The 1976 Chowchilla Kidnapping: Survivors Share Their Stories and the Lasting Impact of Childhood Trauma
In the summer of 1976, three masked men from wealthy families kidnapped a school bus full of 26 children, aged 5 to 14, and their bus driver, Frank Edward “Ed” Ray, on their way home from summer school in the small town of Chowchilla, California. The incident is remembered as one of the largest kidnappings in the history of the United States.
Jodi Heffington, then 10, was one of the children on the bus. In a never-before-seen interview, she spoke in detail about her memories from the horrific experience. She recalled that the kidnapper held a shotgun to her stomach and she thought he was going to shoot her. Jennifer Brown Hyde, a former student on the bus, and Larry Park, who was just 6 years old at the time, also shared their memories of the ordeal in an interview.
The kidnappers placed the children and the bus driver in a box truck trailer before attempting to bury them alive 12 feet below the surface. After enduring horrific conditions in what felt like an underground prison, the children and their bus driver escaped by digging their way out, after being buried for nearly 16 hours.
Instead of taking the survivors to a hospital or hotel, police decided to put them all back on a bus and transported them to the closest place that could hold them – the Santa Rita Rehabilitation Center — a local jail. After being questioned for four hours, they were allowed to go home.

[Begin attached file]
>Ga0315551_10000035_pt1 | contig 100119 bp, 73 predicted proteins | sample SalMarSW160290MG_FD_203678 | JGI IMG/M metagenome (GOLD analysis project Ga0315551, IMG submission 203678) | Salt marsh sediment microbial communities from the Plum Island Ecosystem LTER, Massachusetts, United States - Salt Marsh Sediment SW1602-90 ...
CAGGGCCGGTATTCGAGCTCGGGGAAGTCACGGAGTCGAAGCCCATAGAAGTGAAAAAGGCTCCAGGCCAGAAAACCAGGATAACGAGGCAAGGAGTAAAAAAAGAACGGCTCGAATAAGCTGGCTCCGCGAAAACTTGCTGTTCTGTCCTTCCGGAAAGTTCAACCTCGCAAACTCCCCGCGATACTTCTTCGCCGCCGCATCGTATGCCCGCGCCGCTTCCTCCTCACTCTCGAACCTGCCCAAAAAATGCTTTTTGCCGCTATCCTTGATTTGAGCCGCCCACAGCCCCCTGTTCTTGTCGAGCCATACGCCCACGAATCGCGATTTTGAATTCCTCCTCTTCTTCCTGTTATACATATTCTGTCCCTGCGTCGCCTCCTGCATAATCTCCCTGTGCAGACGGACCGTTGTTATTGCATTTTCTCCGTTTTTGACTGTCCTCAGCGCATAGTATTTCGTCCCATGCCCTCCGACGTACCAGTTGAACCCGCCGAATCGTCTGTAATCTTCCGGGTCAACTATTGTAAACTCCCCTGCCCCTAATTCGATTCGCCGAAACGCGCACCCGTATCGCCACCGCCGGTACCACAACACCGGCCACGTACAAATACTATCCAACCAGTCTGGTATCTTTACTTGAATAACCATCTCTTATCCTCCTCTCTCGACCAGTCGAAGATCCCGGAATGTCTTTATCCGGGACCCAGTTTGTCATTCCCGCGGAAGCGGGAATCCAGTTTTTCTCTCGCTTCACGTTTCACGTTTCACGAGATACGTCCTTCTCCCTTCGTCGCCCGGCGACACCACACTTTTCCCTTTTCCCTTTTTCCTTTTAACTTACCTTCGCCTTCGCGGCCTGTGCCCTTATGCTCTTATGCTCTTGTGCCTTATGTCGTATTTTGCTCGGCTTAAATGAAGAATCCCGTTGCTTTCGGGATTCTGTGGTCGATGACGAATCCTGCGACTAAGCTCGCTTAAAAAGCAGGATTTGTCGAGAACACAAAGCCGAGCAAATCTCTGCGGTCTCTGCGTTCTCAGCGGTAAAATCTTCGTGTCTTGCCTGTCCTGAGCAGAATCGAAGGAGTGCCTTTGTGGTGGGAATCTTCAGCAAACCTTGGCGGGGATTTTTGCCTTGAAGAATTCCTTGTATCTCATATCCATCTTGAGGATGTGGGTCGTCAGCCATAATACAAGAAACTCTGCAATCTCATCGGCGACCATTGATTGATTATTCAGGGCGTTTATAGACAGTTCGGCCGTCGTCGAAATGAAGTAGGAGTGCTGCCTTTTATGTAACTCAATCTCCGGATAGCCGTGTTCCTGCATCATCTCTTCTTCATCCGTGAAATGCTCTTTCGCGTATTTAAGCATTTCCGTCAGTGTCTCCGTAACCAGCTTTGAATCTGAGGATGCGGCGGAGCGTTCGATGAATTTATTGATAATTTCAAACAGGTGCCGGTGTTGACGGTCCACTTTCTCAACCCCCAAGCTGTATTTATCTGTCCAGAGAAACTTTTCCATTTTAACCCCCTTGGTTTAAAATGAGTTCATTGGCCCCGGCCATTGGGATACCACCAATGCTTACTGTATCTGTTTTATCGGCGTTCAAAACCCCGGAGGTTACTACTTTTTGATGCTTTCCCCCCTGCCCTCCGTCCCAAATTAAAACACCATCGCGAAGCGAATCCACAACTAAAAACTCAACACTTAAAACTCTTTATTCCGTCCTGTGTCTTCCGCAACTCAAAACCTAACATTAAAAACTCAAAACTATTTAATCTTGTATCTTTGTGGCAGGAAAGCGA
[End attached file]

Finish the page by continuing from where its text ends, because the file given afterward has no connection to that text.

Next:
Many people felt that sending the children to Disneyland – the “Happiest Place on Earth” – would help them to forget the trauma they had suffered at that time.
Fred Woods and the Schoenfeld brothers, Richard and James, were eventually given life sentences, with the possibility of parole. This meant they would have a parole hearing every one to two years. Jill Klinge, an assistant district attorney for Alameda County, told “48 Hours” the parole hearings were extremely painful for the survivors. Jodi Heffington went to nearly all of the parole hearings and even testified at some.
Despite the fact that none of the children had any physical ailments resulting from the abduction, they all had endured an inconceivable emotional trauma. In 1976, there was limited knowledge regarding the treatment of childhood trauma. In many instances, parents did not have much knowledge of or were not supportive of therapy.
0. “1976 Chowchilla kidnapping” Wikipedia, 20 May. 2012, https://en.wikipedia.org/wiki/1976_Chowchilla_kidnapping
1. “48 HOURS to Explore The Chowchilla Kidnapping This Weekend” Broadway World, 16 Mar. 2023, https://www.broadwayworld.com/bwwtv/article/48-HOURS-to-Explore-The-Chowchilla-Kidnapping-This-Weekend-20230316
2. “Remembering the Chowchilla kidnapping: A survivor's story” Sand Hills Express, 17 Mar. 2023, https://sandhillsexpress.com/cbs_national/remembering-the-chowchilla-kidnapping-a-survivors-story-cbsid40935369
3. “What to Watch Saturday: 48 HOURS interviews survivor of Chowchilla Kidnapping case” Charlotte Observer, 18 Mar. 2023, https://www.charlotteobserver.com/entertainment/tv-movies/article273314340.html
4. “Chowchilla Kidnapping victims: List of people who survived” Sportskeeda, 18 Mar. 2023, https://www.sportskeeda.com/pop-culture/chowchilla-kidnapping-victims-list-people-survived
5. “Remembering the Chowchilla kidnapping: A never-before-seen interview with a survivor” CBS News, 17 Mar. 2023, https://www.cbsnews.com/news/chowchilla-bus-kidnapping-survivor-never-before-seen-interview/